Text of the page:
Tamron 500mm f/8 SP macro (Adaptall-to-Nikon) Review / Test Report - Analysis
Lens Reviews -
Nikon / Nikkor (APS-C)
Page 2 of 3
In practical terms the Tamron mirrors produces only a negligible degree of pincushion
The chart above has a real-world size of about 120x80cm.
As mentioned mirror lenses offer no variable aperture so the vignetting test is
limited to one reading - the Tamron produces only a slight amount of vignetting at f/8.
Well, not much to see here as well. It was fairly difficult to obtain valid test data.
Besides being a 500mm lens (thus requiring a camera-to-chart distance of 30m) the camera-lens
combination is very light-weight and prone to shaking. Anyway - resolution-wise the
Tamron is capable to produce "good" results. Subjectively the lens is quite a bit softer
at close-focus distances.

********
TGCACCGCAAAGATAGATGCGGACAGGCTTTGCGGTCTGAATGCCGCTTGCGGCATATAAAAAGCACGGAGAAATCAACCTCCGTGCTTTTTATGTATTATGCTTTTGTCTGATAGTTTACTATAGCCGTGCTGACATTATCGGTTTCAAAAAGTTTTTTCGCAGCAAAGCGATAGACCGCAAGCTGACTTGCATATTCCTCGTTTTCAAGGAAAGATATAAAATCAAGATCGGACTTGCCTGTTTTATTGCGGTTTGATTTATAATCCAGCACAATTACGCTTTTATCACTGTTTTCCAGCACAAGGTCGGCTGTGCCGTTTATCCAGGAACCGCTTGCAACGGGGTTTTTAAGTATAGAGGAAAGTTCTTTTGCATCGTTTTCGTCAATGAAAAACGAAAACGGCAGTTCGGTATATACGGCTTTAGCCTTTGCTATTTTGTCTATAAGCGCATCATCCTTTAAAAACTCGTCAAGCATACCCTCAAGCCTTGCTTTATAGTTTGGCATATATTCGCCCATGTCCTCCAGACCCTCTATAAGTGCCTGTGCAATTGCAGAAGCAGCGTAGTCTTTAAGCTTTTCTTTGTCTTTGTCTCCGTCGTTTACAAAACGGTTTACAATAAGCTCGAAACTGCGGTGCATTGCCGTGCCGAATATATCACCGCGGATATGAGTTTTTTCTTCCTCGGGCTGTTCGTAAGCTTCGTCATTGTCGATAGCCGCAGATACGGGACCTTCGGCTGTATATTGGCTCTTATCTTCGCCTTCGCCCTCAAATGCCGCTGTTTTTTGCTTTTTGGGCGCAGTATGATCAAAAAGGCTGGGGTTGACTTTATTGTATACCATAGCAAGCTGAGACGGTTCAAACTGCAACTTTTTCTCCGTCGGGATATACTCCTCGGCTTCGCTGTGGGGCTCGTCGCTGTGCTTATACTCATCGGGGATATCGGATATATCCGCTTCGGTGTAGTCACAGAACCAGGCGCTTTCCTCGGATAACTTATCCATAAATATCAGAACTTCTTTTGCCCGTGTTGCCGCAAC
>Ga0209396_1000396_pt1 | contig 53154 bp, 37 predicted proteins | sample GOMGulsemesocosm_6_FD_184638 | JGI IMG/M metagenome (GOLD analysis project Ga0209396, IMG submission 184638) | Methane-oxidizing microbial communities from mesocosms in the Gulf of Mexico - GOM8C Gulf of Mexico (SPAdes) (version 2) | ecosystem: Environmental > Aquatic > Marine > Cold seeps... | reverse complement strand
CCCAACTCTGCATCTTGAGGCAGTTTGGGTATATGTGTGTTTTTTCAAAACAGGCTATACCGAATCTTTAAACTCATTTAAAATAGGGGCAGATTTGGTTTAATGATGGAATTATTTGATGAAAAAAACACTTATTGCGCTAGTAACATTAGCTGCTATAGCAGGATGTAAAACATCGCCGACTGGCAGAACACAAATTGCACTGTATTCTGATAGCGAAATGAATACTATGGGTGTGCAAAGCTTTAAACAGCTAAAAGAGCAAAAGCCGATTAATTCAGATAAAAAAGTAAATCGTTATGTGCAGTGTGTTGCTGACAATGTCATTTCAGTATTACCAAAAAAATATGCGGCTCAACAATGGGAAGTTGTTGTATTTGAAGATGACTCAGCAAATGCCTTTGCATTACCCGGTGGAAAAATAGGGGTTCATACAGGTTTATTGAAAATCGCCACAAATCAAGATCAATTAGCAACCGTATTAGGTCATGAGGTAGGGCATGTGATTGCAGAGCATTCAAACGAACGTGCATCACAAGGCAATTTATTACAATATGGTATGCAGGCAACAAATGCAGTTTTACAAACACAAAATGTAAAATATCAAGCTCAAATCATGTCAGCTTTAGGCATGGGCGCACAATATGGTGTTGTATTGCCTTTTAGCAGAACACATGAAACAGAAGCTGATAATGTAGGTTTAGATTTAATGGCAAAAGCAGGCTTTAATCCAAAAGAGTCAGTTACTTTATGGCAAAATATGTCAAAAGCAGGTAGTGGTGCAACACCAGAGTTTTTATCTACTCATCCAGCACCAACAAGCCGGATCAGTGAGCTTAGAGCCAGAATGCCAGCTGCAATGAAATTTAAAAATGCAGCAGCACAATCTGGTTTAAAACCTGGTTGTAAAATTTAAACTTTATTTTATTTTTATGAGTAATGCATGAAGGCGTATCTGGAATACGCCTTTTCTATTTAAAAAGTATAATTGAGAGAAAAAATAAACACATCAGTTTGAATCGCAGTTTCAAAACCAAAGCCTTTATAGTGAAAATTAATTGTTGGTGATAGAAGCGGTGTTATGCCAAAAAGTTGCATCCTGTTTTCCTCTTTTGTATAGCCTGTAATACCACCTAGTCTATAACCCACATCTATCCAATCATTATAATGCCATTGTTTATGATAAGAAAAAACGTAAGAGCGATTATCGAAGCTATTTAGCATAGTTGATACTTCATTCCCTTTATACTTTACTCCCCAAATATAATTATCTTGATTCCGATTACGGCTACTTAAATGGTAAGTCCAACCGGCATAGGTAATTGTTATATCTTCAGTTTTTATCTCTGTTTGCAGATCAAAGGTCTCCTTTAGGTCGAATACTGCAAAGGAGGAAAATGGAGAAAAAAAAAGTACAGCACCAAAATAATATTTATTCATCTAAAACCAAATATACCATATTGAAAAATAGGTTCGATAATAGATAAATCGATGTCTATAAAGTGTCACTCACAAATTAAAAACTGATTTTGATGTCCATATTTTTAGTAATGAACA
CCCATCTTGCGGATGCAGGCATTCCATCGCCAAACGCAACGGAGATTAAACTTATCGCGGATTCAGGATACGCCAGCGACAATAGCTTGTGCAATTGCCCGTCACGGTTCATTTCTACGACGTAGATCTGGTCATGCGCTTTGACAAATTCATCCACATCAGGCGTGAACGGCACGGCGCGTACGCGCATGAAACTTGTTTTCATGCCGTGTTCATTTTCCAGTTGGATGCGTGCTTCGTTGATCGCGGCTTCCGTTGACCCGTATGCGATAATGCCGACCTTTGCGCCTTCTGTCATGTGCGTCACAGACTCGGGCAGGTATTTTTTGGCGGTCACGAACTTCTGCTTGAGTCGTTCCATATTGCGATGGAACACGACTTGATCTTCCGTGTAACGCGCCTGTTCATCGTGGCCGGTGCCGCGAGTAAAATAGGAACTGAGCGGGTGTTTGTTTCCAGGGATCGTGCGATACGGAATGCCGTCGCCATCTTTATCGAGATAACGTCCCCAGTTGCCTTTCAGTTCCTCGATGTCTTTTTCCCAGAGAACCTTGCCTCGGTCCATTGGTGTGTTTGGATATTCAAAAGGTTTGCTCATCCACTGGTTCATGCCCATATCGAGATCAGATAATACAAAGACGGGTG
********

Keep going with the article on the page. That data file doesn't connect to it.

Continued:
Below is a simplified summary of the formal findings. The chart shows in line widths
per picture height (LW/PH) which can be taken as a measure for sharpness.
The chart is limited to the visually relevant LW/PH range of [750, 2250].
If you want to know more about the MTF50 figures you may check out the corresponding
Chromatic Aberrations (CAs)
As already mentioned above the mirror design results in a very low degree of CAs
(color shadows at harsh contrast transitions) which is not field-relevant.
Bokeh (out-of-focus blur)
A major argument against mirror lenses is the quality of the bokeh. The secondary
mirror causes a donut-like effect on out-of-focus highlights. The effect is minimized
or absent in long distance images because of the bigger depth-of-field (thus minimal
out-of-focus blur) or if you can manage to avoid out-of-focus highlights.